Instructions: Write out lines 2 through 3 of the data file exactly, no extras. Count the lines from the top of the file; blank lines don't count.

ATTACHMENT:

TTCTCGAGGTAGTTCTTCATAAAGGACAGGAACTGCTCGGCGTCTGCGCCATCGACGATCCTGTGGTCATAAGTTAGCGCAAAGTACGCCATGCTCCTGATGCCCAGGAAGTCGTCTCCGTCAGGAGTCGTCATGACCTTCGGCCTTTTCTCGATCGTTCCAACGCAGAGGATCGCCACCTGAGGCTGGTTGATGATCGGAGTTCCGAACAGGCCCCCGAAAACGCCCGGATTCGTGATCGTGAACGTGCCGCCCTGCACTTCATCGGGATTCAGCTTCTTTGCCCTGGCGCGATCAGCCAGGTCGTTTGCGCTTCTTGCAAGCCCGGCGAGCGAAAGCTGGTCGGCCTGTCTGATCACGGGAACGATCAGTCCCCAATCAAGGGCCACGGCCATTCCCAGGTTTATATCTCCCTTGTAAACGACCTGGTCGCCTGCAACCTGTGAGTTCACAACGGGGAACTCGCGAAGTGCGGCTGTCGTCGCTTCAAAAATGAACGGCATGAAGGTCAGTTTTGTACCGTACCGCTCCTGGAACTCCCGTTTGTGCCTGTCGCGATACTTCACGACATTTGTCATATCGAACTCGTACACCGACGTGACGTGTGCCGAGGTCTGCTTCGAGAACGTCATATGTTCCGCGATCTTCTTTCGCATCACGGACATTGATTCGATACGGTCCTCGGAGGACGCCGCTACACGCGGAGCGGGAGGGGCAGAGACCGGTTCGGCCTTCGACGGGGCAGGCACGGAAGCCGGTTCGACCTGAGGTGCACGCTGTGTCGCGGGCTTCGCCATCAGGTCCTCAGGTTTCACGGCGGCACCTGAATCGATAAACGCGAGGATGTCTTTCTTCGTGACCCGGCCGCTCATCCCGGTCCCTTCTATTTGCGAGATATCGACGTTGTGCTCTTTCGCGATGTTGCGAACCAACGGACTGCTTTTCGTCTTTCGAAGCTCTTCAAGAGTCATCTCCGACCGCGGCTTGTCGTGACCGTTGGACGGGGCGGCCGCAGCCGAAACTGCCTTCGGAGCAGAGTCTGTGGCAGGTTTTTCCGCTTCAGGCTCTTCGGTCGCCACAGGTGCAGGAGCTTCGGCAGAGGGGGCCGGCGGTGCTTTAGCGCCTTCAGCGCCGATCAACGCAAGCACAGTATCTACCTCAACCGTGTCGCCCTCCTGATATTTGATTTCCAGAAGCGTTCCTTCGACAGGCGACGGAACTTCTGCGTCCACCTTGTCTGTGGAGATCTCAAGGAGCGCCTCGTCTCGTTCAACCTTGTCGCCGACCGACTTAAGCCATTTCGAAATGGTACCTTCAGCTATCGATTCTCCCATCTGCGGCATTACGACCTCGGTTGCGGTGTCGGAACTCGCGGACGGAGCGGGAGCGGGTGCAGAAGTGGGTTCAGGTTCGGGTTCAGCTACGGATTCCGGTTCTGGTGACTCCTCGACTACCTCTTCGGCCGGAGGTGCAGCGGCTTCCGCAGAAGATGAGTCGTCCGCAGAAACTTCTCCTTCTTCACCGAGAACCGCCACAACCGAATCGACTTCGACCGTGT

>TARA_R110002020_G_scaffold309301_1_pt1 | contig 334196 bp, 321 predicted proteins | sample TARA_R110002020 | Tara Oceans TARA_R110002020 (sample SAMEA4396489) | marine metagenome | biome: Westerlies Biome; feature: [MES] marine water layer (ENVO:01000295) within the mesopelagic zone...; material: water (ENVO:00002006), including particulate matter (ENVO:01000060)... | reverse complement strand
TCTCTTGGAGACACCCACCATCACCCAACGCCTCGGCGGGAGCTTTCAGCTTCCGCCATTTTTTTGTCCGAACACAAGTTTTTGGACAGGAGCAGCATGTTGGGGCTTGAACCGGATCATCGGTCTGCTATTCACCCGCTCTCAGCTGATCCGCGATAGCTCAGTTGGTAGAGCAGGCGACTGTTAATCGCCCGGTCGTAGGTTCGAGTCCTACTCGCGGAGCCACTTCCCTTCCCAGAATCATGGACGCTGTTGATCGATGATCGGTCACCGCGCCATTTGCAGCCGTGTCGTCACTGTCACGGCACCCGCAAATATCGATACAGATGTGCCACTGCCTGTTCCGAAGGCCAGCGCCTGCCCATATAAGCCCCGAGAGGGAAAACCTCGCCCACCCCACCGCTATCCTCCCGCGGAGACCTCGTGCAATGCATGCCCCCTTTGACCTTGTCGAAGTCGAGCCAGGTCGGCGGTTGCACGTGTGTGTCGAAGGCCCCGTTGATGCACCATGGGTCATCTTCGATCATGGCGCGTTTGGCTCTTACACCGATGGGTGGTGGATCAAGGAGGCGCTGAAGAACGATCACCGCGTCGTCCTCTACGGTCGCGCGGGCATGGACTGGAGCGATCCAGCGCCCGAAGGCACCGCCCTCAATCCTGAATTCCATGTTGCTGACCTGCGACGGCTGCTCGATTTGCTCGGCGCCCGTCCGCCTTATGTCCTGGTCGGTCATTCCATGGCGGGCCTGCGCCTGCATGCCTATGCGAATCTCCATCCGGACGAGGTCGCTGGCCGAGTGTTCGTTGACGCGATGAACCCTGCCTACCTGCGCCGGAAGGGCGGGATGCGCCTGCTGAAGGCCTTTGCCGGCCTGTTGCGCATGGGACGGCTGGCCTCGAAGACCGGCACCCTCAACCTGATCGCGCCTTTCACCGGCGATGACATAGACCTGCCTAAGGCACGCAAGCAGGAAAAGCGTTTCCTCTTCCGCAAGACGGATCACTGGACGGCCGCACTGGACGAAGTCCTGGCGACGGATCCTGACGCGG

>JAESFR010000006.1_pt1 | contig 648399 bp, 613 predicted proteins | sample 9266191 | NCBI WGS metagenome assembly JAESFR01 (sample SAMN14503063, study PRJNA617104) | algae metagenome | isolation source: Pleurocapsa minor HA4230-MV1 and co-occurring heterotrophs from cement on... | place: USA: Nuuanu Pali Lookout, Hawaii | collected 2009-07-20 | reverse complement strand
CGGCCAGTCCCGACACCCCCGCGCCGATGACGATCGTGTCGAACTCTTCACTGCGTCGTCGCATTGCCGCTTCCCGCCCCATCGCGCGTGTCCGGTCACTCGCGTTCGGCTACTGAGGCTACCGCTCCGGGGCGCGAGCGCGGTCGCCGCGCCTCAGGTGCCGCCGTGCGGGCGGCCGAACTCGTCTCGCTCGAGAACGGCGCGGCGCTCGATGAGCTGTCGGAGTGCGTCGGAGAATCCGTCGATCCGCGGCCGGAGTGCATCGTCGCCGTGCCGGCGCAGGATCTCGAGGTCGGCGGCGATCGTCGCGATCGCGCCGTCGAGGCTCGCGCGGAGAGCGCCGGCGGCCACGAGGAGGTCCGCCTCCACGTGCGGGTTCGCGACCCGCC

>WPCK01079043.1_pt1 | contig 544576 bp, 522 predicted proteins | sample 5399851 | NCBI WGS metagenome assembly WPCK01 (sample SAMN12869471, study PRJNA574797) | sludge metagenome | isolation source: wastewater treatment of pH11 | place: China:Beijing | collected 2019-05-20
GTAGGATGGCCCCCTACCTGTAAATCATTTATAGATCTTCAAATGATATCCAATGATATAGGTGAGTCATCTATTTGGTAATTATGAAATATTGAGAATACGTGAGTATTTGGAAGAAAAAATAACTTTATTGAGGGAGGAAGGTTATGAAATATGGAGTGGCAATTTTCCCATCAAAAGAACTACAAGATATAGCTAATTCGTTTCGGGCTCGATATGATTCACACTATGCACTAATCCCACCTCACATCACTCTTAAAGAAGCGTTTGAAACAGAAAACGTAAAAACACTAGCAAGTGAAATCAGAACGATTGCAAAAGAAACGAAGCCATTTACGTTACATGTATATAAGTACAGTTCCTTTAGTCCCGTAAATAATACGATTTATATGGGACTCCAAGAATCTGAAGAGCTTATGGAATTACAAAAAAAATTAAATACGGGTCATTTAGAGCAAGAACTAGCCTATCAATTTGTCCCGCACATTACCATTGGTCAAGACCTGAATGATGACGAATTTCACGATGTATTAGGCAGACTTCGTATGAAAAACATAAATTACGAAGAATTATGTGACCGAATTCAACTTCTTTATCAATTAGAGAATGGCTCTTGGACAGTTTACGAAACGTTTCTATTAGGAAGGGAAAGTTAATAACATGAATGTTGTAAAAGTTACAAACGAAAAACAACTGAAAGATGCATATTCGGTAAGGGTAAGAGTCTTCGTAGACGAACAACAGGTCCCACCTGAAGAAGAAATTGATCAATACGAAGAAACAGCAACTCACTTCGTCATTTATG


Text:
>TARA_R110002020_G_scaffold309301_1_pt1 | contig 334196 bp, 321 predicted proteins | sample TARA_R110002020 | Tara Oceans TARA_R110002020 (sample SAMEA4396489) | marine metagenome | biome: Westerlies Biome; feature: [MES] marine water layer (ENVO:01000295) within the mesopelagic zone...; material: water (ENVO:00002006), including particulate matter (ENVO:01000060)... | reverse complement strand
TCTCTTGGAGACACCCACCATCACCCAACGCCTCGGCGGGAGCTTTCAGCTTCCGCCATTTTTTTGTCCGAACACAAGTTTTTGGACAGGAGCAGCATGTTGGGGCTTGAACCGGATCATCGGTCTGCTATTCACCCGCTCTCAGCTGATCCGCGATAGCTCAGTTGGTAGAGCAGGCGACTGTTAATCGCCCGGTCGTAGGTTCGAGTCCTACTCGCGGAGCCACTTCCCTTCCCAGAATCATGGACGCTGTTGATCGATGATCGGTCACCGCGCCATTTGCAGCCGTGTCGTCACTGTCACGGCACCCGCAAATATCGATACAGATGTGCCACTGCCTGTTCCGAAGGCCAGCGCCTGCCCATATAAGCCCCGAGAGGGAAAACCTCGCCCACCCCACCGCTATCCTCCCGCGGAGACCTCGTGCAATGCATGCCCCCTTTGACCTTGTCGAAGTCGAGCCAGGTCGGCGGTTGCACGTGTGTGTCGAAGGCCCCGTTGATGCACCATGGGTCATCTTCGATCATGGCGCGTTTGGCTCTTACACCGATGGGTGGTGGATCAAGGAGGCGCTGAAGAACGATCACCGCGTCGTCCTCTACGGTCGCGCGGGCATGGACTGGAGCGATCCAGCGCCCGAAGGCACCGCCCTCAATCCTGAATTCCATGTTGCTGACCTGCGACGGCTGCTCGATTTGCTCGGCGCCCGTCCGCCTTATGTCCTGGTCGGTCATTCCATGGCGGGCCTGCGCCTGCATGCCTATGCGAATCTCCATCCGGACGAGGTCGCTGGCCGAGTGTTCGTTGACGCGATGAACCCTGCCTACCTGCGCCGGAAGGGCGGGATGCGCCTGCTGAAGGCCTTTGCCGGCCTGTTGCGCATGGGACGGCTGGCCTCGAAGACCGGCACCCTCAACCTGATCGCGCCTTTCACCGGCGATGACATAGACCTGCCTAAGGCACGCAAGCAGGAAAAGCGTTTCCTCTTCCGCAAGACGGATCACTGGACGGCCGCACTGGACGAAGTCCTGGCGACGGATCCTGACGCGG